Britons eager to escape the UK's dismal weather gave a boost to struggling holiday firm Thomas Cook's turnaround today.
The 170-year-old company, which came close to collapse last year, said the wettest April on record and an advertising campaign featuring a rock cover of Louis Armstrong's Wonderful World led to an improvement in recent bookings.
UK bookings for the summer were down 1 per cent on the previous year, slightly better than the 2 per cent decline it reported in March, while a reduction in capacity meant it had 19% fewer holidays to sell than a year ago.
Meanwhile, a sale or leaseback deal on 17 aircraft was expected raise £182.9 million to help strengthen its finances.
The group's underlying losses for the six months to March 31 widened by 58 per cent to £262.7 million, reflecting difficult trading conditions in most of its markets, particularly the impact of the Arab spring on bookings to the Middle East and North Africa and poor trading in Canada.
In the UK, losses widened 9 per cent to £173.6 million, including £14.9 million losses from the Co-operative business it bought in October.
Separately, it expects to take a £70 million charge from its restructuring and the amendment of a deal with its lenders, which saw it ask for an additional £200 million from its banks.
Chief executive Sam Weihagen said: "Today's announcement demonstrates the progress which we continue to make to strengthen the group's financial position, with the aircraft disposals providing substantial additional liquidity.
"As expected, the first half seasonal losses have widened however, summer bookings have improved in recent weeks."
The latest development comes after the group agreed a £1.4 billion deal with lenders, including Royal Bank of Scotland and Barclays, to extend the maturity of its bank loans to 2015.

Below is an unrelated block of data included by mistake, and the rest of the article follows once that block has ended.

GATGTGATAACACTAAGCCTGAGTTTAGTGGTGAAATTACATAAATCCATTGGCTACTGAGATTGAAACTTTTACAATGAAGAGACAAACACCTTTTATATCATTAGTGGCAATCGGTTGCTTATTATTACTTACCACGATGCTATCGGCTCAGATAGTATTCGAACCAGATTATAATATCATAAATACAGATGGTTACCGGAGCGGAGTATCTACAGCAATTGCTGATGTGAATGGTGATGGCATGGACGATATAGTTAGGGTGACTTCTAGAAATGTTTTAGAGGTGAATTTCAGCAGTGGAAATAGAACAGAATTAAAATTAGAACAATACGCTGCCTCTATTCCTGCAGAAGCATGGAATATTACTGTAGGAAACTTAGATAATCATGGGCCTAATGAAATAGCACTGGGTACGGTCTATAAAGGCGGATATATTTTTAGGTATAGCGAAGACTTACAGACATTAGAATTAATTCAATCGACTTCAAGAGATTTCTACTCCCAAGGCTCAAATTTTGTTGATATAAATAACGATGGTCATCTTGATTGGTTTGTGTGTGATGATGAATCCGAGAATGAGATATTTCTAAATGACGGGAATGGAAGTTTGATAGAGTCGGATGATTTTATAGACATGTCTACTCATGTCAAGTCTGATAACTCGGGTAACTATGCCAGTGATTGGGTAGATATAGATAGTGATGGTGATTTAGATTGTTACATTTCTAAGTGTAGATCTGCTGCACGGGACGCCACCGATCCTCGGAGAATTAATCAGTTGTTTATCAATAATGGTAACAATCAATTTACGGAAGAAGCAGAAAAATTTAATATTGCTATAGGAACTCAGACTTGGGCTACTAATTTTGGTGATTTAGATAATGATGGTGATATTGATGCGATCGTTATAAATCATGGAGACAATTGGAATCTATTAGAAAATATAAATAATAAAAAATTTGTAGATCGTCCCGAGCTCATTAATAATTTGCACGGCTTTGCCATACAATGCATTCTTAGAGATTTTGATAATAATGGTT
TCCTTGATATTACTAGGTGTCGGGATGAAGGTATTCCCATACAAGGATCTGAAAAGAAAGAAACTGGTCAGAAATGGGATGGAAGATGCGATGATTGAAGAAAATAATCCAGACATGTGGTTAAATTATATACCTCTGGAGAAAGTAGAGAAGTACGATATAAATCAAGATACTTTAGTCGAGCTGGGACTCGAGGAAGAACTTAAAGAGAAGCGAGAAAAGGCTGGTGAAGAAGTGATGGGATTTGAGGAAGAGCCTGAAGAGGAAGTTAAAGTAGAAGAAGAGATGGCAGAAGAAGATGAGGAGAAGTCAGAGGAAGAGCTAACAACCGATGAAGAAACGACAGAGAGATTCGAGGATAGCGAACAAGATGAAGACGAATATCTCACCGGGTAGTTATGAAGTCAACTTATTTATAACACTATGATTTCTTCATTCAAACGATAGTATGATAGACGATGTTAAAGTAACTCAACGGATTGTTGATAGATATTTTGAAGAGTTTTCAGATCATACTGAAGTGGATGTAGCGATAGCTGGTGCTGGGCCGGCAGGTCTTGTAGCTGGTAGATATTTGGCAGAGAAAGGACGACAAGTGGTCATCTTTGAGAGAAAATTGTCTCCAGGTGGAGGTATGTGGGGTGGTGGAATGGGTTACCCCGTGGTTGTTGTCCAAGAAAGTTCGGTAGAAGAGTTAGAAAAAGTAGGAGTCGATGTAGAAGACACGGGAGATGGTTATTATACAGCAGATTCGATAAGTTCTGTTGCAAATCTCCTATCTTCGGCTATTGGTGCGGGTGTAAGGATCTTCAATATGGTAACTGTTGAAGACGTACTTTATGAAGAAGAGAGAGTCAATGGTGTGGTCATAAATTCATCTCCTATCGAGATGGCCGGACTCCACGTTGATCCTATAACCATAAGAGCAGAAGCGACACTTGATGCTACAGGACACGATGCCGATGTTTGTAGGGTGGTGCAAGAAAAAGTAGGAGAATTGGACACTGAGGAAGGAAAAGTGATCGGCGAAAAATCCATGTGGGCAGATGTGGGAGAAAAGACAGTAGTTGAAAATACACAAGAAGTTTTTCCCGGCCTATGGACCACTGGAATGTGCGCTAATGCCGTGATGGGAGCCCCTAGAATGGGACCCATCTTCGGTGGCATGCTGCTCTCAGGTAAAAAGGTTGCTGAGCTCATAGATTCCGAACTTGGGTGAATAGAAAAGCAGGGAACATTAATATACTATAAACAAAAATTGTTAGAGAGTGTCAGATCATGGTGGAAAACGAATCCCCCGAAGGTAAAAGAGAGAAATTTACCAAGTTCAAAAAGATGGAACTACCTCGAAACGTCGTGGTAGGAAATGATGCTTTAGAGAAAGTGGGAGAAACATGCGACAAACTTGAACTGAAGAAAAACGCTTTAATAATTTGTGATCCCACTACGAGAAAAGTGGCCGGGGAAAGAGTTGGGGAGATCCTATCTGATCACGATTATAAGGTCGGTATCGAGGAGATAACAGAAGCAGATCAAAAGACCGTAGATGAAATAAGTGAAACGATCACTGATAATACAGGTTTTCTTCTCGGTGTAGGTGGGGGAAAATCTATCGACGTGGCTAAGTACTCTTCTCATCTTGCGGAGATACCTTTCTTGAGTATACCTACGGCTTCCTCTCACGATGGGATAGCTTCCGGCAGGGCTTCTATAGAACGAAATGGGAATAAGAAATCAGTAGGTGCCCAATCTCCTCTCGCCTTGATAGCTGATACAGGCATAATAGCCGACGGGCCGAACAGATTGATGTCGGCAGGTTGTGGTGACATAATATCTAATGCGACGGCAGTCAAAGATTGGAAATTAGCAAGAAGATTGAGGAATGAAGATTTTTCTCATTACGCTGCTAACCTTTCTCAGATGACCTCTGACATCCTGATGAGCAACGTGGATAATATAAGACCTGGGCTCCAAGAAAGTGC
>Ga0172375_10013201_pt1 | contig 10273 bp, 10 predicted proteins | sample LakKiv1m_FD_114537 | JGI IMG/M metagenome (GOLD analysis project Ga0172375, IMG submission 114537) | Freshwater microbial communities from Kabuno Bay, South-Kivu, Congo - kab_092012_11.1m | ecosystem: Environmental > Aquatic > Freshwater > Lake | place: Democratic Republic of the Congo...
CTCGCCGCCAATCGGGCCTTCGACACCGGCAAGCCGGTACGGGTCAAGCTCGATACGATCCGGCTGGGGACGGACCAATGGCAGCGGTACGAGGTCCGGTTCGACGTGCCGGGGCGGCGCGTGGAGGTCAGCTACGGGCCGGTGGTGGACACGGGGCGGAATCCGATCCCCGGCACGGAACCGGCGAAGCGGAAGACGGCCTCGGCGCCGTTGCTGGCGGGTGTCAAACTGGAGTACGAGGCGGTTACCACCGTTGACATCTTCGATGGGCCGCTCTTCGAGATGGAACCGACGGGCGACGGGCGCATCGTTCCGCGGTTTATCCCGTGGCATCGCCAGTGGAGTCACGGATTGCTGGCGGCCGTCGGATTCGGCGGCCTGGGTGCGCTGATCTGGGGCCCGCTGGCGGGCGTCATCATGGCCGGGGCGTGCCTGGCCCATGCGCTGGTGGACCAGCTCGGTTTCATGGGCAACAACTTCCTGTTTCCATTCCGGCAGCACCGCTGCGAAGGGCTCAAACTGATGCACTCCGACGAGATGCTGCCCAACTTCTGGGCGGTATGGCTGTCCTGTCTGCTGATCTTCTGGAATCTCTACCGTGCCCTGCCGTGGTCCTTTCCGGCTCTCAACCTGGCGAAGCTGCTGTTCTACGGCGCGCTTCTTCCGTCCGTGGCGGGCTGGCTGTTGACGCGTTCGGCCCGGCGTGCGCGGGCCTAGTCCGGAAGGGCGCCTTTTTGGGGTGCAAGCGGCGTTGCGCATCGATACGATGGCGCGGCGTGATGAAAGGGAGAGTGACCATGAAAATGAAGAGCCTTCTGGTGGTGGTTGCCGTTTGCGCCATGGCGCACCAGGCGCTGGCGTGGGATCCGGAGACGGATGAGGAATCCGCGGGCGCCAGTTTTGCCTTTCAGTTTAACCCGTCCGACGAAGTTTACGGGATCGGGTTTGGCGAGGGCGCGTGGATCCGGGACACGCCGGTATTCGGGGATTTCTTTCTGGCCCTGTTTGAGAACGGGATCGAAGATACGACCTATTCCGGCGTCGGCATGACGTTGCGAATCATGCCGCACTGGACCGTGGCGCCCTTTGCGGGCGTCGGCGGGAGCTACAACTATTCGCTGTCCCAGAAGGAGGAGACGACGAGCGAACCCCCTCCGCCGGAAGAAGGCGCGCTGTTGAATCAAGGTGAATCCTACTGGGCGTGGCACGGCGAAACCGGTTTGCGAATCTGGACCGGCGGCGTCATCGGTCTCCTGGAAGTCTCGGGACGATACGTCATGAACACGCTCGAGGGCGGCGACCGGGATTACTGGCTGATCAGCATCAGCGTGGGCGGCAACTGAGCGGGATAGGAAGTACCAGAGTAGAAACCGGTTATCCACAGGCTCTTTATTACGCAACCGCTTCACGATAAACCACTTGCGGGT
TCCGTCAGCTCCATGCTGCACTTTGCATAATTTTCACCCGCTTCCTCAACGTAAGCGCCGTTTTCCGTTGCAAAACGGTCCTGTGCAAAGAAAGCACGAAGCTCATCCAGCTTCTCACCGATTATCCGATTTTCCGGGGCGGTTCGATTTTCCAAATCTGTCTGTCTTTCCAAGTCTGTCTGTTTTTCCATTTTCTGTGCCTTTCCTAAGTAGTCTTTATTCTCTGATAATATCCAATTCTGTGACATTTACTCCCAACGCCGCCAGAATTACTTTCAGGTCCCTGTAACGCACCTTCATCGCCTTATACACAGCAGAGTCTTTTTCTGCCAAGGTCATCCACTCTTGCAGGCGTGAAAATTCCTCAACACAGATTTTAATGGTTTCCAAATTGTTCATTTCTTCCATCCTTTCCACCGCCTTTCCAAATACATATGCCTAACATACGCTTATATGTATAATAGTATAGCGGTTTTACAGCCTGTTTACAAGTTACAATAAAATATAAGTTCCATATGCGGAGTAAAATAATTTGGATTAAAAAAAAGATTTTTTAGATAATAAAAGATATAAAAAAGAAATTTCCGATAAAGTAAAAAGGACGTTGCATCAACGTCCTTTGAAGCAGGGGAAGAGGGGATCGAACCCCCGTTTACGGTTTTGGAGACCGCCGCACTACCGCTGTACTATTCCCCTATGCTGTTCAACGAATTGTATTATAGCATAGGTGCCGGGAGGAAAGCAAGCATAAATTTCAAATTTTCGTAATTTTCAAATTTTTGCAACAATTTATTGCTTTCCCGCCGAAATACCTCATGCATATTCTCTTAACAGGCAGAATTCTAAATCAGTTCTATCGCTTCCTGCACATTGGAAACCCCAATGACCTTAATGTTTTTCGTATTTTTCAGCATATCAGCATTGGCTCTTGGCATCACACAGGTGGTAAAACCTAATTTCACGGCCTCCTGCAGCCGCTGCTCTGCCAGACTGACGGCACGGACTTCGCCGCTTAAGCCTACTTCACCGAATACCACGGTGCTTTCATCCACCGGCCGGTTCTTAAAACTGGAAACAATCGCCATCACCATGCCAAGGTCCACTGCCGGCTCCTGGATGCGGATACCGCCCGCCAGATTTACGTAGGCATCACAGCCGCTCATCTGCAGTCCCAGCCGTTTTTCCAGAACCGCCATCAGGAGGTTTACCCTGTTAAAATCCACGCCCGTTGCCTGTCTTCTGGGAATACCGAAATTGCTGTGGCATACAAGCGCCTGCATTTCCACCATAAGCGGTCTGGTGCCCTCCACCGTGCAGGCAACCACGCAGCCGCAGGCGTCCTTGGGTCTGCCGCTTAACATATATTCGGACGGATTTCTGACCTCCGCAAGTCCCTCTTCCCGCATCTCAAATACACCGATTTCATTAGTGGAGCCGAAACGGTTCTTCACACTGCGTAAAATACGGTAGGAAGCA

In the UK, average selling prices of mainstream holidays were up 4 per cent and it saw 11 per cent growth in specialist holiday bookings.
But it warned that this year will continue to be challenging and while summer bookings were encouraging, its performance will be dependent on the important late bookings market.
The group, which has 1,300 shops, is selling assets as part of plans to take a chunk out of its debt mountain, which rose 27 per cent to £1.4 billion over the past year, reflecting higher seasonal losses and the reduction in capacity.
The group has issued a number of profit warnings in the last year and also saw the exit of former chief executive Manny Fontenla-Novoa.
It has since unveiled a turnaround plan for the UK business, which includes focusing on fewer and better-quality hotels and a drive for more online bookings.
Shares were down 3 per cent today and have slumped 90 per cent since the start of last year.
Simon French, an analyst at Panmure Gordon, said: "All operating segments of the business saw a deterioration in first-half performance, suggesting the group's problems are wider-spread than simply France and the UK."